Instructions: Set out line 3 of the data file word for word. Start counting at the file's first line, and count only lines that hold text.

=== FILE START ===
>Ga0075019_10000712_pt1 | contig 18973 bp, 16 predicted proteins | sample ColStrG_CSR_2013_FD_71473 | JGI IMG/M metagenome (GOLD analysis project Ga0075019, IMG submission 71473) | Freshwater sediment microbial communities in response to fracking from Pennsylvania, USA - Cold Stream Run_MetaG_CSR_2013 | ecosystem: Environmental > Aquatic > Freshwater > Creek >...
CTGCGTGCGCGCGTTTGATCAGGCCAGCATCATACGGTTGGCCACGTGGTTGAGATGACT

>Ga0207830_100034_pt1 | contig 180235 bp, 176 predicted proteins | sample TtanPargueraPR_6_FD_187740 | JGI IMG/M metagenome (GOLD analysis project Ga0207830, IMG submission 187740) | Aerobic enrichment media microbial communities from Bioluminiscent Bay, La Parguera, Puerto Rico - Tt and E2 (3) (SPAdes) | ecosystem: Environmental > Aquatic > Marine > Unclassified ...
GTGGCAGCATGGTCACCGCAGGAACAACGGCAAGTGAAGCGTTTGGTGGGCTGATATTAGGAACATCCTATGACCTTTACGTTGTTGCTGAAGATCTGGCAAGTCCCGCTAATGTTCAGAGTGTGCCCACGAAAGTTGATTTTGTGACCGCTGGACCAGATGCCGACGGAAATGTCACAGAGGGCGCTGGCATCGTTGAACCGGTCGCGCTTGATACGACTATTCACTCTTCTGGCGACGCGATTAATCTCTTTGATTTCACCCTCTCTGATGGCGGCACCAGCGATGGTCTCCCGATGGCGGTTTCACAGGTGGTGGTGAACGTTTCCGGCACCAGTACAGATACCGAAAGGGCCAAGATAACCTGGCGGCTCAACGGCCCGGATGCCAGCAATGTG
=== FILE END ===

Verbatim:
>Ga0207830_100034_pt1 | contig 180235 bp, 176 predicted proteins | sample TtanPargueraPR_6_FD_187740 | JGI IMG/M metagenome (GOLD analysis project Ga0207830, IMG submission 187740) | Aerobic enrichment media microbial communities from Bioluminiscent Bay, La Parguera, Puerto Rico - Tt and E2 (3) (SPAdes) | ecosystem: Environmental > Aquatic > Marine > Unclassified ...